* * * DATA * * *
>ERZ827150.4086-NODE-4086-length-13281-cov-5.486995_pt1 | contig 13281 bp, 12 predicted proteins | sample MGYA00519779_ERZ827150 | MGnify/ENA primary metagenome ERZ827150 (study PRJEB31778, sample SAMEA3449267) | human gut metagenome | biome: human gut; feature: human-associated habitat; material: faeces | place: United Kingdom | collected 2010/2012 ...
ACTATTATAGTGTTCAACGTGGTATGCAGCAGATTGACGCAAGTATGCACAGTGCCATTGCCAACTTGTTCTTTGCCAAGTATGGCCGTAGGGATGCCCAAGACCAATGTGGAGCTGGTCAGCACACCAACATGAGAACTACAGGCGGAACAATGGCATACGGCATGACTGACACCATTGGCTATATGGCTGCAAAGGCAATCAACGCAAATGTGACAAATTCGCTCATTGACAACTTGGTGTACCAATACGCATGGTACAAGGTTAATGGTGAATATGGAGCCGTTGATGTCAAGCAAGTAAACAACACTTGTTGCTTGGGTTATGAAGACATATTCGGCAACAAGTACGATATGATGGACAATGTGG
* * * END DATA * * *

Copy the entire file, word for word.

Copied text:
>ERZ827150.4086-NODE-4086-length-13281-cov-5.486995_pt1 | contig 13281 bp, 12 predicted proteins | sample MGYA00519779_ERZ827150 | MGnify/ENA primary metagenome ERZ827150 (study PRJEB31778, sample SAMEA3449267) | human gut metagenome | biome: human gut; feature: human-associated habitat; material: faeces | place: United Kingdom | collected 2010/2012 ...
ACTATTATAGTGTTCAACGTGGTATGCAGCAGATTGACGCAAGTATGCACAGTGCCATTGCCAACTTGTTCTTTGCCAAGTATGGCCGTAGGGATGCCCAAGACCAATGTGGAGCTGGTCAGCACACCAACATGAGAACTACAGGCGGAACAATGGCATACGGCATGACTGACACCATTGGCTATATGGCTGCAAAGGCAATCAACGCAAATGTGACAAATTCGCTCATTGACAACTTGGTGTACCAATACGCATGGTACAAGGTTAATGGTGAATATGGAGCCGTTGATGTCAAGCAAGTAAACAACACTTGTTGCTTGGGTTATGAAGACATATTCGGCAACAAGTACGATATGATGGACAATGTGG